Mass flow measurement is the basis of many key elements throughout industry, including most recipe formulations, material balance determinations, and billing and custody transfer operations. With these being the most critical flow measurements in a processing plant, the reliability and accuracy of mass flow detection is very important.
A (Brief) History of Mass Flow Measurement
In the past, mass flow was often calculated from the outputs of a volumetric flow meter and a densitometer. Density changes were either directly measured or were calculated using the outputs of process temperature and pressure transmitters. Ultimately, because the relationship between process pressure or temperature and density are not always precisely known, these were not very accurate measurements.
One of the early designs of self-contained mass flow meters operated using angular momentum – it had a motor-driven impeller that imparted angular momentum (rotary motion) by accelerating the fluid to a constant angular velocity. The higher the density, the more angular momentum was required to obtain this angular velocity. Downstream of the driven impeller, a spring-held stationary turbine was exposed to this angular momentum. The resulting torque (spring torsion) was an indication of mass flow. However, with complex mechanical designs and high maintenance costs, these types of meters have been largely replaced by more robust and less maintenance-demanding designs.
One such design is the Coriolis mass flow meter, which is widely considered the most accurate type of mass flow meter and is widely used in industrial applications for accurate measurement. Coriolis flow meters feature instrumentation that function on the principles of the Coriolis effect – a notable (and strange) phenomenon whereby a mass moving in a rotating system experiences a force acting perpendicular to the direction of motion and to the axis of rotation. The first industrial Coriolis patents date back to the 1950s and the first Coriolis mass flow meters were built in the 1970s.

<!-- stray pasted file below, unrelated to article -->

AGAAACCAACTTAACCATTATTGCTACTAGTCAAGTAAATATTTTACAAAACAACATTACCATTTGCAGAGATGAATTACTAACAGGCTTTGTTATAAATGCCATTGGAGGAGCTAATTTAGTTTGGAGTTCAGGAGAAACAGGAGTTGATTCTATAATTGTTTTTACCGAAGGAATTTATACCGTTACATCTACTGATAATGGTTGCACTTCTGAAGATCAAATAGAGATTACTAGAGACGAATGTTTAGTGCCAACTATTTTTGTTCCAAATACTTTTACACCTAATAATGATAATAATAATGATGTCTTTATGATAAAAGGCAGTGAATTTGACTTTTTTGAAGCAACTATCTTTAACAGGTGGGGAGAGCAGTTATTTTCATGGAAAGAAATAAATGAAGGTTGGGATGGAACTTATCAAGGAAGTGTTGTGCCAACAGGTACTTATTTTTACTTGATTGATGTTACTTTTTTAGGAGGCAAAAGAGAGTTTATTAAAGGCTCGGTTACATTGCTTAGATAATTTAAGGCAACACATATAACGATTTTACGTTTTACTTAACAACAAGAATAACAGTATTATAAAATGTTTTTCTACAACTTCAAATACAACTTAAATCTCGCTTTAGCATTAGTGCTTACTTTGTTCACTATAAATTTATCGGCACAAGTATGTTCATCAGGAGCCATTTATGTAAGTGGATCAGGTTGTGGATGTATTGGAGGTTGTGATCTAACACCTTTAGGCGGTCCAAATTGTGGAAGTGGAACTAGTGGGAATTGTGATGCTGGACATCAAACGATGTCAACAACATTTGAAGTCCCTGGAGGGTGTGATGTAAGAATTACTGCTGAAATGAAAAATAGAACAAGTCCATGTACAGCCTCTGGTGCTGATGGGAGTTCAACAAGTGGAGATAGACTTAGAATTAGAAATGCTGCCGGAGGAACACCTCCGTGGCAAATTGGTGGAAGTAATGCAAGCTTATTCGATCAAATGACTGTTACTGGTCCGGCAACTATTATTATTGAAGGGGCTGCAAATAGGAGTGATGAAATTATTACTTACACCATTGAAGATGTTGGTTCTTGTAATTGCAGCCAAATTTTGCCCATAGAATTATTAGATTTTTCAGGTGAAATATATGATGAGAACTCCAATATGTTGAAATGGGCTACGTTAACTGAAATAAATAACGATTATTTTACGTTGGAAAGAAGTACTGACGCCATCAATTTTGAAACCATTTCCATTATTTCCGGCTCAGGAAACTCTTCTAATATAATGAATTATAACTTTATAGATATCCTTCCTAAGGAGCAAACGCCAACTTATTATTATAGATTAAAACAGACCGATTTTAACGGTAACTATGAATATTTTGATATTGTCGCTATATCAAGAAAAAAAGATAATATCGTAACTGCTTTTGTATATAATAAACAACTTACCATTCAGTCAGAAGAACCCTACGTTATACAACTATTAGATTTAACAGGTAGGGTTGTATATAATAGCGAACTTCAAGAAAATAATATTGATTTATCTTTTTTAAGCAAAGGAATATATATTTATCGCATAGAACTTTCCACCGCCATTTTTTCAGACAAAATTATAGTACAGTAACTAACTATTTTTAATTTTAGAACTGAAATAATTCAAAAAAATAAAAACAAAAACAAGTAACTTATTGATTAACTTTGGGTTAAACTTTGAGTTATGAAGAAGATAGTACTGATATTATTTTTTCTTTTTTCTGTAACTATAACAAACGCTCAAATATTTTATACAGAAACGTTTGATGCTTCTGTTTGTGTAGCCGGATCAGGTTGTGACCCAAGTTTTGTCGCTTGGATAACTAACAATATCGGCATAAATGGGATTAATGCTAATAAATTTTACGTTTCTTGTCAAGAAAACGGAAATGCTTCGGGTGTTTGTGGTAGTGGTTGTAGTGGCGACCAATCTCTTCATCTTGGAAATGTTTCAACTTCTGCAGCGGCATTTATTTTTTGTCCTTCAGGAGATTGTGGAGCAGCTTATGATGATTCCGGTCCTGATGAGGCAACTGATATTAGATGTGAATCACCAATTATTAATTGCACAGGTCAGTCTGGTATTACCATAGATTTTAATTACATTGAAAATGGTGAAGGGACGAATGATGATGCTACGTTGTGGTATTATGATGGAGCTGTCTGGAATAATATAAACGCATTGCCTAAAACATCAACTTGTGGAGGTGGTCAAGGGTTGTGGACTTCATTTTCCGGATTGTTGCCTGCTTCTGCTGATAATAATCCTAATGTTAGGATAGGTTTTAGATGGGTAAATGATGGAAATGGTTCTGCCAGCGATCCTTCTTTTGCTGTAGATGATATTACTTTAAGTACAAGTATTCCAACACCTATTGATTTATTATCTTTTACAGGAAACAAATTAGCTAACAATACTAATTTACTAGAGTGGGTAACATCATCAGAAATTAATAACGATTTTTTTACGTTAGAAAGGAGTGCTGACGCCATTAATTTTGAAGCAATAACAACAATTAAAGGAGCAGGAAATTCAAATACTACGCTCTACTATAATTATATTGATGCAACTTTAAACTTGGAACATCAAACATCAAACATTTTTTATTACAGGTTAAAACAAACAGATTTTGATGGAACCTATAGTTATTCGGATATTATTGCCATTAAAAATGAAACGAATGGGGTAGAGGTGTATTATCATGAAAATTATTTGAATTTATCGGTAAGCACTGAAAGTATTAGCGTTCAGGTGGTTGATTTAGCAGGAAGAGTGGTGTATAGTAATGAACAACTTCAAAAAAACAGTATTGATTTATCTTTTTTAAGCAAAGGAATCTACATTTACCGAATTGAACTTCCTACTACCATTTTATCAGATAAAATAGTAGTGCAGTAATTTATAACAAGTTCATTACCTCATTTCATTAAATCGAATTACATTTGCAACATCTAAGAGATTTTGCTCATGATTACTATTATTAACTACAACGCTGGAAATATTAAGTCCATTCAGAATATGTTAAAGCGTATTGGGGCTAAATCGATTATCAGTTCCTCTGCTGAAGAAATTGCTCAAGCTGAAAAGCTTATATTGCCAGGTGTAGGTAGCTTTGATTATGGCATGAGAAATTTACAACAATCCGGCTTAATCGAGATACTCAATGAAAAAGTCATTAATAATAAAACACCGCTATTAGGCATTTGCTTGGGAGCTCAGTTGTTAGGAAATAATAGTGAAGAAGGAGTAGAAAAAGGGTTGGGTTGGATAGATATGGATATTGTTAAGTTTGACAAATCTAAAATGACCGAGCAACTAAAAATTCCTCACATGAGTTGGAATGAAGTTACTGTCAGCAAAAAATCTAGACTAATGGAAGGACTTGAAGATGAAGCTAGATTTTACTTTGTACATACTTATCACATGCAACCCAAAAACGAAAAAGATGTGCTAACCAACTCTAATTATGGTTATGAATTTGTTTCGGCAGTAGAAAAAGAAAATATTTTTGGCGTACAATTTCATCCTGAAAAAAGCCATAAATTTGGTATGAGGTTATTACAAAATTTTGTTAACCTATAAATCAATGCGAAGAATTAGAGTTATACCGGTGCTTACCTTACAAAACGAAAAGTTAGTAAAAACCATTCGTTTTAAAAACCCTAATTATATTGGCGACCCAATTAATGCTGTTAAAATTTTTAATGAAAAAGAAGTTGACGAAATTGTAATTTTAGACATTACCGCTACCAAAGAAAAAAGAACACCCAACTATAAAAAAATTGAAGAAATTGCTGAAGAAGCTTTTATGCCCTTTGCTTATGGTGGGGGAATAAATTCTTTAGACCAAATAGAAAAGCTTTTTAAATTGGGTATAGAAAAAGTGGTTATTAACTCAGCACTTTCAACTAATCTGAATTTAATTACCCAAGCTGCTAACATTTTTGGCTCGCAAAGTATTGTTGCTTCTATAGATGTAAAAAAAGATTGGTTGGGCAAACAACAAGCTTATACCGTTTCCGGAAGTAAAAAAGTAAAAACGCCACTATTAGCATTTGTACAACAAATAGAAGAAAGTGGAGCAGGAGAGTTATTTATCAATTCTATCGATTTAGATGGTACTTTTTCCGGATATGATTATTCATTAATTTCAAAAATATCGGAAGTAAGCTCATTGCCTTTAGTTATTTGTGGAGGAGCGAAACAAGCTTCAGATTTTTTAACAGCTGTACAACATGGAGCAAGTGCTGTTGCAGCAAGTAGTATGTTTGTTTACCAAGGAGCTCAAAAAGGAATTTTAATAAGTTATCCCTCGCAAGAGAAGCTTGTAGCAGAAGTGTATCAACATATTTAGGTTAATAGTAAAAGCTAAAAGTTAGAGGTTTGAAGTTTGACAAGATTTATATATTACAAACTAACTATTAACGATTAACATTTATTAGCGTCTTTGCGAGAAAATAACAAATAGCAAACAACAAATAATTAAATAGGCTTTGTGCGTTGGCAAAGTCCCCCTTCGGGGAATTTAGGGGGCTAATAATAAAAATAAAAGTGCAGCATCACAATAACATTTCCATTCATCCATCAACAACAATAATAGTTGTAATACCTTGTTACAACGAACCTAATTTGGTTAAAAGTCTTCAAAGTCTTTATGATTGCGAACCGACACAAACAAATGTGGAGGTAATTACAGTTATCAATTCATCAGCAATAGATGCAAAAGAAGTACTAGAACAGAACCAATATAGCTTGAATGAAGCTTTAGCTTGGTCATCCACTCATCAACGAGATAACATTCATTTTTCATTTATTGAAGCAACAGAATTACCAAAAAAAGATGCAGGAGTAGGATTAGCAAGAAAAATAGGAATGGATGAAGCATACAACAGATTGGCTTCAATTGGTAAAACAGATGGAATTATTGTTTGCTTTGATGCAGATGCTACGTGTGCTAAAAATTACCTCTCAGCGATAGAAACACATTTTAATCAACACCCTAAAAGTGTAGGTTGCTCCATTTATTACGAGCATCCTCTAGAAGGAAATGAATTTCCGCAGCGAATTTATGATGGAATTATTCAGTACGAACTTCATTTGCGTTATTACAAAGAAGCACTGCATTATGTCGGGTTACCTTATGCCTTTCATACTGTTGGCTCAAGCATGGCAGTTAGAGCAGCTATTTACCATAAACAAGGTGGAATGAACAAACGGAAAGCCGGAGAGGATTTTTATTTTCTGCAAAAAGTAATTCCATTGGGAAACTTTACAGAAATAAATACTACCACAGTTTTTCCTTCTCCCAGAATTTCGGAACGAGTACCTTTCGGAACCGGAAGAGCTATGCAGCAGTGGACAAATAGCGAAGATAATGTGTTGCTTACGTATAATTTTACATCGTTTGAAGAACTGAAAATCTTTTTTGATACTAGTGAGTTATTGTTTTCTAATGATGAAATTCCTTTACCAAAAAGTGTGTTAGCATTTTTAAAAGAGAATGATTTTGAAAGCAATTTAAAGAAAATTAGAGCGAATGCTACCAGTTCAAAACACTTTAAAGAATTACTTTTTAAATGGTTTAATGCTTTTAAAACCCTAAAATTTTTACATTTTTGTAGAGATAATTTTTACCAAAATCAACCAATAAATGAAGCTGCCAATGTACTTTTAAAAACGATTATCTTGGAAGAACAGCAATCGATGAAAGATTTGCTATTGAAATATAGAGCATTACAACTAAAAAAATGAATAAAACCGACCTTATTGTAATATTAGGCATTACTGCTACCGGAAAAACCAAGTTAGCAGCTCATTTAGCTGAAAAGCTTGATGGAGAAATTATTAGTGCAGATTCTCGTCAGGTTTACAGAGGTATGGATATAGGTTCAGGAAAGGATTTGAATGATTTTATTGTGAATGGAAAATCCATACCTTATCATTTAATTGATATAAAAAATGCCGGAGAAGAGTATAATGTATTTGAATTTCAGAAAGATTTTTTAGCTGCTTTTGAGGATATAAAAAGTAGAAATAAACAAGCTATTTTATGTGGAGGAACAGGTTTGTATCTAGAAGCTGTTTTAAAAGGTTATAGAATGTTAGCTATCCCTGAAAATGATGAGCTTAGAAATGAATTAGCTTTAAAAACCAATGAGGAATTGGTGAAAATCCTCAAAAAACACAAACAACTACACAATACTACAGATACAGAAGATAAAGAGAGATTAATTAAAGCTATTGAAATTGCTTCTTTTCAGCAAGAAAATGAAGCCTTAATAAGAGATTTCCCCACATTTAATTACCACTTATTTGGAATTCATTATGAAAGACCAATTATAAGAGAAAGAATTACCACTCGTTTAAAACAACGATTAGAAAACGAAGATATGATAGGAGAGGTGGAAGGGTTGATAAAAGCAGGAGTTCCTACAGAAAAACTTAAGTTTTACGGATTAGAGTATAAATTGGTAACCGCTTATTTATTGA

The Coriolis Principle
It was G.G. Coriolis, a French engineer, who first noted that all bodies moving on the surface of the Earth tend to drift sideways because of the eastward rotation of the planet. In the Northern Hemisphere, the deflection is to the right of the motion; in the Southern Hemisphere, the deflection is to the left. This drift plays a principal role in both the tidal activity of the oceans and the weather of the planet. Because a point on the equator traces out a larger circle per day than a point nearer the poles, a body traveling towards either pole will bear eastward because it retains its higher (eastward) rotational speed as it passes over the more slowly rotating surface of the Earth. This drift is defined as the Coriolis force.
When a fluid is flowing in a pipe and it is subjected to Coriolis acceleration through the mechanical introduction of apparent rotation into the pipe, the amount of deflecting force generated by the Coriolis inertial effect will be a function of the mass flow rate of the fluid. If a pipe is rotated around a point while liquid is flowing through it (toward or away from the center of rotation), that fluid will generate an inertial force (acting on the pipe) that will be at right angles to the direction of the flow.
With reference to Figure 1, a particle (dm) travels at a velocity (V) inside a tube (T). The tube is rotating about a fixed point (P), and the particle is at a distance of one radius (R) from the fixed point. The particle moves with angular velocity (w) under two components of acceleration, a centripetal acceleration directed toward P and a Coriolis acceleration acting at right angle to ar: